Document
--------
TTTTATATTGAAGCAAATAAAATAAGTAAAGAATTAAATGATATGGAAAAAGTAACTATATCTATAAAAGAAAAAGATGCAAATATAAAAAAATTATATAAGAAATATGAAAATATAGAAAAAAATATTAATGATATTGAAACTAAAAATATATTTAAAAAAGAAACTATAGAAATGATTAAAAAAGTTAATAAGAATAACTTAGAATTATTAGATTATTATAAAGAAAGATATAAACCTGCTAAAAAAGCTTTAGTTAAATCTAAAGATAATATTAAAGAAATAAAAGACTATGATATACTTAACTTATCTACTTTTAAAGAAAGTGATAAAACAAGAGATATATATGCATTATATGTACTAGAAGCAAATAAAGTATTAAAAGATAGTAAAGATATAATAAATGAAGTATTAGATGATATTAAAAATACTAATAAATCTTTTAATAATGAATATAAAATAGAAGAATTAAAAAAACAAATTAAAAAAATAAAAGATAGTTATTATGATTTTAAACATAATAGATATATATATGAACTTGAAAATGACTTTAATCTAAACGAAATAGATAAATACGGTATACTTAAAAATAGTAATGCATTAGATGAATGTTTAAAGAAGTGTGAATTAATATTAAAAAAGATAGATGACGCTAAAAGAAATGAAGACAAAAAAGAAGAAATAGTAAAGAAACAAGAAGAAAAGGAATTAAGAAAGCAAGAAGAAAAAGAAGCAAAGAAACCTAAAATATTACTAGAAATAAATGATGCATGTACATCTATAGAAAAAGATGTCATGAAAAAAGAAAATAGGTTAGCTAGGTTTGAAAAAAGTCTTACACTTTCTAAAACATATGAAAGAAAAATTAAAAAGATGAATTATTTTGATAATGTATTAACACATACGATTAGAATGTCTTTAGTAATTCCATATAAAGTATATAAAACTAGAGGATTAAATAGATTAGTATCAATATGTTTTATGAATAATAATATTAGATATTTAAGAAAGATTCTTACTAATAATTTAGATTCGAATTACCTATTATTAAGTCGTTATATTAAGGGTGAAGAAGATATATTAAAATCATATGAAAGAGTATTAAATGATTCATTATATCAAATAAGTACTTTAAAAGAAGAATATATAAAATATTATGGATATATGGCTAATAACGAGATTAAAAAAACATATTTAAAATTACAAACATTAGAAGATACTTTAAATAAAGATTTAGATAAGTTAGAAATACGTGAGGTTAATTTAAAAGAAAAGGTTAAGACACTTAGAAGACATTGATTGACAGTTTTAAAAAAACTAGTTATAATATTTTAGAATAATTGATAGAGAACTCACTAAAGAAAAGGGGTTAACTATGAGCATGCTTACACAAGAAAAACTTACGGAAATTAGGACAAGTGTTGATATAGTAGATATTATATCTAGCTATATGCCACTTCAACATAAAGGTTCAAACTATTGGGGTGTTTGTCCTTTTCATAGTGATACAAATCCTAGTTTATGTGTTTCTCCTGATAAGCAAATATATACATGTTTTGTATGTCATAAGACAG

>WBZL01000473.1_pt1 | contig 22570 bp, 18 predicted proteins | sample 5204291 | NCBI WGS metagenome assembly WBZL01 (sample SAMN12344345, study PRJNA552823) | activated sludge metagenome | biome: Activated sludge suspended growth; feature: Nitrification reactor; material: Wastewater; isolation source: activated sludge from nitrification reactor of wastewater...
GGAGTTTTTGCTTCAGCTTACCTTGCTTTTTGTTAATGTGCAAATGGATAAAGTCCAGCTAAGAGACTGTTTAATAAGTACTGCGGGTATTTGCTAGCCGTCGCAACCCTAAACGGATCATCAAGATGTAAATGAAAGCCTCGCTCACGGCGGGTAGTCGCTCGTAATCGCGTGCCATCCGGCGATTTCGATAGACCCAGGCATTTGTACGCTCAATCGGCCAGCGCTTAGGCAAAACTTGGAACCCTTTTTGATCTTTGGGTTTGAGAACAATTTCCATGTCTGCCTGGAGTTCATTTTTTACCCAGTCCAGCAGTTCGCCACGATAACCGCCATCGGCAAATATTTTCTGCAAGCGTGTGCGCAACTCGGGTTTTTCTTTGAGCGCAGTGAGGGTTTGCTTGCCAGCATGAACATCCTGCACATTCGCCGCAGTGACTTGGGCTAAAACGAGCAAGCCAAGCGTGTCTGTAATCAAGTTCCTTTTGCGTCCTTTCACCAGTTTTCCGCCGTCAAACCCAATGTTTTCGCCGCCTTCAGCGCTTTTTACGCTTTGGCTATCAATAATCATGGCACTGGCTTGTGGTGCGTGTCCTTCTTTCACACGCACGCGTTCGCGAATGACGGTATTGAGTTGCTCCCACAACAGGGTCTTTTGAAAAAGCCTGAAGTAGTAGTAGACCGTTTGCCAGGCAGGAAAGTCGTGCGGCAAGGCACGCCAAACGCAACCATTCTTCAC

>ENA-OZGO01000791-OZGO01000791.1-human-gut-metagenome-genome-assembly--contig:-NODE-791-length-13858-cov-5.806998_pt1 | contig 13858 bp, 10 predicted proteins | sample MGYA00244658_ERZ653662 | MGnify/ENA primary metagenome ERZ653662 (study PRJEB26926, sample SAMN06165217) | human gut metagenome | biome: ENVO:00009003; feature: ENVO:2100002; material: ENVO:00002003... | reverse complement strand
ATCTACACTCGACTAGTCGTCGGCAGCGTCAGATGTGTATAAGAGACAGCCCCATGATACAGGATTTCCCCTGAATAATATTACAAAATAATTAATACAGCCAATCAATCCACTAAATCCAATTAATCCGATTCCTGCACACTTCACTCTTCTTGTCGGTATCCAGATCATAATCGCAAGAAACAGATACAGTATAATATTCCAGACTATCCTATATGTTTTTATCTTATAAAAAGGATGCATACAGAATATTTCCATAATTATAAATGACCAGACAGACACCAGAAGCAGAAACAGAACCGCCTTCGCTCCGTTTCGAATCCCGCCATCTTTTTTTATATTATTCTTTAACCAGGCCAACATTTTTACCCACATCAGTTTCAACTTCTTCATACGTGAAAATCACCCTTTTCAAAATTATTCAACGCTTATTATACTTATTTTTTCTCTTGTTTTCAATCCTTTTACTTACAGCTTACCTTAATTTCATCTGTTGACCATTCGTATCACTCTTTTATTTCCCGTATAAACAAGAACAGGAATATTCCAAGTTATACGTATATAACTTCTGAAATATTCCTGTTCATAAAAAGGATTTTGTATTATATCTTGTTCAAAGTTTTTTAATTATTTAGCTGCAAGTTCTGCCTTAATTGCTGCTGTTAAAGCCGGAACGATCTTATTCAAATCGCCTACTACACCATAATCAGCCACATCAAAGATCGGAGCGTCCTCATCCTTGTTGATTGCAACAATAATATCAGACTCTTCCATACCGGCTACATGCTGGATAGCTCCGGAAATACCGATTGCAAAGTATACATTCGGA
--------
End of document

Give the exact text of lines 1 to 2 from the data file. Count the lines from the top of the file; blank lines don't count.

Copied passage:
TTTTATATTGAAGCAAATAAAATAAGTAAAGAATTAAATGATATGGAAAAAGTAACTATATCTATAAAAGAAAAAGATGCAAATATAAAAAAATTATATAAGAAATATGAAAATATAGAAAAAAATATTAATGATATTGAAACTAAAAATATATTTAAAAAAGAAACTATAGAAATGATTAAAAAAGTTAATAAGAATAACTTAGAATTATTAGATTATTATAAAGAAAGATATAAACCTGCTAAAAAAGCTTTAGTTAAATCTAAAGATAATATTAAAGAAATAAAAGACTATGATATACTTAACTTATCTACTTTTAAAGAAAGTGATAAAACAAGAGATATATATGCATTATATGTACTAGAAGCAAATAAAGTATTAAAAGATAGTAAAGATATAATAAATGAAGTATTAGATGATATTAAAAATACTAATAAATCTTTTAATAATGAATATAAAATAGAAGAATTAAAAAAACAAATTAAAAAAATAAAAGATAGTTATTATGATTTTAAACATAATAGATATATATATGAACTTGAAAATGACTTTAATCTAAACGAAATAGATAAATACGGTATACTTAAAAATAGTAATGCATTAGATGAATGTTTAAAGAAGTGTGAATTAATATTAAAAAAGATAGATGACGCTAAAAGAAATGAAGACAAAAAAGAAGAAATAGTAAAGAAACAAGAAGAAAAGGAATTAAGAAAGCAAGAAGAAAAAGAAGCAAAGAAACCTAAAATATTACTAGAAATAAATGATGCATGTACATCTATAGAAAAAGATGTCATGAAAAAAGAAAATAGGTTAGCTAGGTTTGAAAAAAGTCTTACACTTTCTAAAACATATGAAAGAAAAATTAAAAAGATGAATTATTTTGATAATGTATTAACACATACGATTAGAATGTCTTTAGTAATTCCATATAAAGTATATAAAACTAGAGGATTAAATAGATTAGTATCAATATGTTTTATGAATAATAATATTAGATATTTAAGAAAGATTCTTACTAATAATTTAGATTCGAATTACCTATTATTAAGTCGTTATATTAAGGGTGAAGAAGATATATTAAAATCATATGAAAGAGTATTAAATGATTCATTATATCAAATAAGTACTTTAAAAGAAGAATATATAAAATATTATGGATATATGGCTAATAACGAGATTAAAAAAACATATTTAAAATTACAAACATTAGAAGATACTTTAAATAAAGATTTAGATAAGTTAGAAATACGTGAGGTTAATTTAAAAGAAAAGGTTAAGACACTTAGAAGACATTGATTGACAGTTTTAAAAAAACTAGTTATAATATTTTAGAATAATTGATAGAGAACTCACTAAAGAAAAGGGGTTAACTATGAGCATGCTTACACAAGAAAAACTTACGGAAATTAGGACAAGTGTTGATATAGTAGATATTATATCTAGCTATATGCCACTTCAACATAAAGGTTCAAACTATTGGGGTGTTTGTCCTTTTCATAGTGATACAAATCCTAGTTTATGTGTTTCTCCTGATAAGCAAATATATACATGTTTTGTATGTCATAAGACAG

>WBZL01000473.1_pt1 | contig 22570 bp, 18 predicted proteins | sample 5204291 | NCBI WGS metagenome assembly WBZL01 (sample SAMN12344345, study PRJNA552823) | activated sludge metagenome | biome: Activated sludge suspended growth; feature: Nitrification reactor; material: Wastewater; isolation source: activated sludge from nitrification reactor of wastewater...